In the case of the first group, this conflict would not occur because participants are asked to imagine themselves, albeit at a different point, in the same perspective from which the environment is learned. In other words, it is as if the mental map is aligned with the environment.
In the second group such alignment would not exist since the position in which participants are asked to imagine themselves is rotated by 90° with respect to the learning (initial) position.
In both universities, participants in the second group make pointing task mistakes which are almost all approximated to rotations of 90°. This clearly indicates that they do not integrate the position of the stairs rotated by the same angle relative to the position of learning. This seems to confirm the hypothesis.
However, it can also be the case that participants, having acquired some knowledge about the process of the experiment, use specific strategies to retrieve the spatial information and identify landmarks.
Figure 3 shows that the participants of the second group in Bremen have not correctly integrated the direction of the stairs. They, in fact, are rotated 90° with respect to the direction of the walkway. It is interesting to observe that the accuracy diagrams have approximately the same trend and are phase-shifted by approximately 70°.
Figure 4 shows that almost the same trend is achieved for the retrieval experiment in Bari. This supports the hypothesis that the processes underlying the retrieval of spatial relationships can be considered being similar to those when rotation occurs.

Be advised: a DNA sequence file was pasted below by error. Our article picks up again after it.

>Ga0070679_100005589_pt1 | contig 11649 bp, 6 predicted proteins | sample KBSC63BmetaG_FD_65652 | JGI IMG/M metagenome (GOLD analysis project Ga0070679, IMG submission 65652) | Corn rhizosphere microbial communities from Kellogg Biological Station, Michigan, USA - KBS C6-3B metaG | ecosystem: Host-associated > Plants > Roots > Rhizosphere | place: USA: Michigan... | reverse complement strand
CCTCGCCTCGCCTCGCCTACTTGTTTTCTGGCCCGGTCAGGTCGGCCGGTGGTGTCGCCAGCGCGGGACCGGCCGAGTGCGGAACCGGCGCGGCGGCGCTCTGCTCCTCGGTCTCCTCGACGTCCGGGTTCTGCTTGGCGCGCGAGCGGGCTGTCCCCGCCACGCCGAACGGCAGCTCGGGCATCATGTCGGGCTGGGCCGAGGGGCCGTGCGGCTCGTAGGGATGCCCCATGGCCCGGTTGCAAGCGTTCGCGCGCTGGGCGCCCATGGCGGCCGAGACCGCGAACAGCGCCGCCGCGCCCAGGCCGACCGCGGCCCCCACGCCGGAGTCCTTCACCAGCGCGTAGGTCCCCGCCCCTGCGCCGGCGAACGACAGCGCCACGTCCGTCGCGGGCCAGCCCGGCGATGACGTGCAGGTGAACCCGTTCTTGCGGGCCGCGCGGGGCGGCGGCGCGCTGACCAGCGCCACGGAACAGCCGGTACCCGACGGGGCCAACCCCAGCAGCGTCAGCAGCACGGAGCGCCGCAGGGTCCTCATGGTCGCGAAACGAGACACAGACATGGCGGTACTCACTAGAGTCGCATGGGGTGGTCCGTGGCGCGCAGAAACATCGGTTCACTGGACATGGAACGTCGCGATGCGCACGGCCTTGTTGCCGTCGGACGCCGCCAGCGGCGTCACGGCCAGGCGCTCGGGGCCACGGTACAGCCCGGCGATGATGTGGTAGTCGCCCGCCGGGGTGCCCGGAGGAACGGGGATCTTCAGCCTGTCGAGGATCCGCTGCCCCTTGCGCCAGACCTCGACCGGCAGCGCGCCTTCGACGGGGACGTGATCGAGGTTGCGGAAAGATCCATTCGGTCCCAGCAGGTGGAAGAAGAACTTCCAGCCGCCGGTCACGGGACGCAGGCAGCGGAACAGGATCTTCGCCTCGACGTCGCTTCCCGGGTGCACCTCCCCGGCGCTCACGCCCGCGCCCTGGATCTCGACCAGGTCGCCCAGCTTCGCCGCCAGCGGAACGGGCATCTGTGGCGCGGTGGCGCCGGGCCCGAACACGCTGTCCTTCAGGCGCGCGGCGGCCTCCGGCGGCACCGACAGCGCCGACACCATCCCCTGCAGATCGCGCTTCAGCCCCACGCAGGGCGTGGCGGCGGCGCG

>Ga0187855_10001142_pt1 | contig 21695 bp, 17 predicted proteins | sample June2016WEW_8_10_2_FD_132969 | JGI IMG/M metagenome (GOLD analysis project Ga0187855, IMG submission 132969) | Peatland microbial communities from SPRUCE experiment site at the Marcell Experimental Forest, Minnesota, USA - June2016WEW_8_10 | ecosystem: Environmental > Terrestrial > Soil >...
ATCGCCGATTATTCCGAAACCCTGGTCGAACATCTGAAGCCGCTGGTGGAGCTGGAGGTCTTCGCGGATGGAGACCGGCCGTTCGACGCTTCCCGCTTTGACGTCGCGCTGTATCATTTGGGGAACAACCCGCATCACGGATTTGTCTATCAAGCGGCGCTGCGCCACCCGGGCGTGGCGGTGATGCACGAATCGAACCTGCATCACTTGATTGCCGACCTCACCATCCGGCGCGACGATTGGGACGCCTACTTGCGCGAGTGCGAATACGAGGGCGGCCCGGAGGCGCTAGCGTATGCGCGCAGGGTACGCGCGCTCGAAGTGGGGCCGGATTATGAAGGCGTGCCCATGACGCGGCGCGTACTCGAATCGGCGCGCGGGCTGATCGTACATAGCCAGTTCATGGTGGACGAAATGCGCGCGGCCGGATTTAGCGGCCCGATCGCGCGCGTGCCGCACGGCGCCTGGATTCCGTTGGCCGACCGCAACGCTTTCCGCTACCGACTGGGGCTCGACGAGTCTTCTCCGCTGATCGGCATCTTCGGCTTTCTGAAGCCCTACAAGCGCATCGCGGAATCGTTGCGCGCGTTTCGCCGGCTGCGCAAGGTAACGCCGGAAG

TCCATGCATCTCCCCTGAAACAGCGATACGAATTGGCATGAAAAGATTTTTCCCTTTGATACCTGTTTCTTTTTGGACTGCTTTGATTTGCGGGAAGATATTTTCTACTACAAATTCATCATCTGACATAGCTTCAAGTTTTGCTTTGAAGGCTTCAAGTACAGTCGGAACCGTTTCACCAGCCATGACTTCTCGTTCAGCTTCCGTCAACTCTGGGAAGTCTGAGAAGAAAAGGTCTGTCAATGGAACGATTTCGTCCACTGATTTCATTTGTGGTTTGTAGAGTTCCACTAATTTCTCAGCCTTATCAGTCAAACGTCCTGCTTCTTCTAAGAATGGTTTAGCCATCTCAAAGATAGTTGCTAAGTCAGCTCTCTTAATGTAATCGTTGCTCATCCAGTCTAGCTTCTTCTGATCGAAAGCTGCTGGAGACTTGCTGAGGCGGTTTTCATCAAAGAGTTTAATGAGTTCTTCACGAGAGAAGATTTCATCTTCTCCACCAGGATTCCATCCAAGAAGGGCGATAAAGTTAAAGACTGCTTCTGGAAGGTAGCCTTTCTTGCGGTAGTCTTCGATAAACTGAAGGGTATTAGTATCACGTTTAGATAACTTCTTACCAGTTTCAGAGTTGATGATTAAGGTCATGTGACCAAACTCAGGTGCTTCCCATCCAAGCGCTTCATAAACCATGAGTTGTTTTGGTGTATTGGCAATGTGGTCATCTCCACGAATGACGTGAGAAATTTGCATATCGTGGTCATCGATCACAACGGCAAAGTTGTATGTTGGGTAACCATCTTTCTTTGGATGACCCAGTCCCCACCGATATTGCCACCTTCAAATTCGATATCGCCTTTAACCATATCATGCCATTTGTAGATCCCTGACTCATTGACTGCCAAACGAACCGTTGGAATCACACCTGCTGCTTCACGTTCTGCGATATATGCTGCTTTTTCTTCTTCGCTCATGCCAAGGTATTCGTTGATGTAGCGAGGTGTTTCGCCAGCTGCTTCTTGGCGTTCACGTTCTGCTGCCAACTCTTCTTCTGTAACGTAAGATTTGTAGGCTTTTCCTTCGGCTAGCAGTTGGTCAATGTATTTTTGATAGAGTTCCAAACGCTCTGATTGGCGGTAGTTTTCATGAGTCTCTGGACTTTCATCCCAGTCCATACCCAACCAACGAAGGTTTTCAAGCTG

In general, a crucial problem of urban planning and architecture is to design functional spaces, aesthetically pleasing, easily accessible, taking into account their social impact. For this purpose, it is essential to understand how these environments are used in terms of pedestrian flows, in order to provide decision support systems during the design and the planning phases. As there is a substantial difference in the manner of conceiving spaces from the experts, architects or designers, and lay people, then the understanding of how people live and interact within a constructed environment is the heart of the design choices. Such comprehension can be achieved by a careful observation and monitoring of behaviors.
It is now widely recognized that cognitive maps can be mentally recalled for different purposes during a wayfinding task- such as, remembering a path, estimating a distance or angle, inferring new solutions, planning new ways, making decisions. These operations may imply several operations, among which mental rotation is certainly one of the most delicate.
Montello (1991) suggests that the difficulty in keeping in mind routes with turns, or those ones that are not perfectly straight, can be attributed to the heuristics defined by Tversky (1981). That is to say, spatial memory is influenced by the assumption of reference axes determined by preeminent characteristics of the environment. The author argues that the problem is that the choice of such prominent features, capable of causing observable distortions, is not immediate, and universal, therefore, it does not allow absolute predictions. Moreover, Sadalla and Montello argue that when one performs rotations, it is more difficult to keep the egocentric reference axes aligned with the surrounding environment or with the global references (Sadalla and Montello 1989).